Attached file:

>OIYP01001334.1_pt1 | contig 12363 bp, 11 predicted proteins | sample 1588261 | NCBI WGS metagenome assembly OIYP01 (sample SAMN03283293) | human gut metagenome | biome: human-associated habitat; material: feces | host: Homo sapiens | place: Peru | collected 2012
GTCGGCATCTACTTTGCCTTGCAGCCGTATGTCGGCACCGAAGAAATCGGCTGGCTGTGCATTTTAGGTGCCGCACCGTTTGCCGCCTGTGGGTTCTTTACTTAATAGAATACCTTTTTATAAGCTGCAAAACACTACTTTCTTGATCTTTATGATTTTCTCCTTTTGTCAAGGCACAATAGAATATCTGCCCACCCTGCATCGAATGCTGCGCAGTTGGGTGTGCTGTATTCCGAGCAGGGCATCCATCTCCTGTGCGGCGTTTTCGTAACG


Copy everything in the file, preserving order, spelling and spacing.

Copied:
>OIYP01001334.1_pt1 | contig 12363 bp, 11 predicted proteins | sample 1588261 | NCBI WGS metagenome assembly OIYP01 (sample SAMN03283293) | human gut metagenome | biome: human-associated habitat; material: feces | host: Homo sapiens | place: Peru | collected 2012
GTCGGCATCTACTTTGCCTTGCAGCCGTATGTCGGCACCGAAGAAATCGGCTGGCTGTGCATTTTAGGTGCCGCACCGTTTGCCGCCTGTGGGTTCTTTACTTAATAGAATACCTTTTTATAAGCTGCAAAACACTACTTTCTTGATCTTTATGATTTTCTCCTTTTGTCAAGGCACAATAGAATATCTGCCCACCCTGCATCGAATGCTGCGCAGTTGGGTGTGCTGTATTCCGAGCAGGGCATCCATCTCCTGTGCGGCGTTTTCGTAACG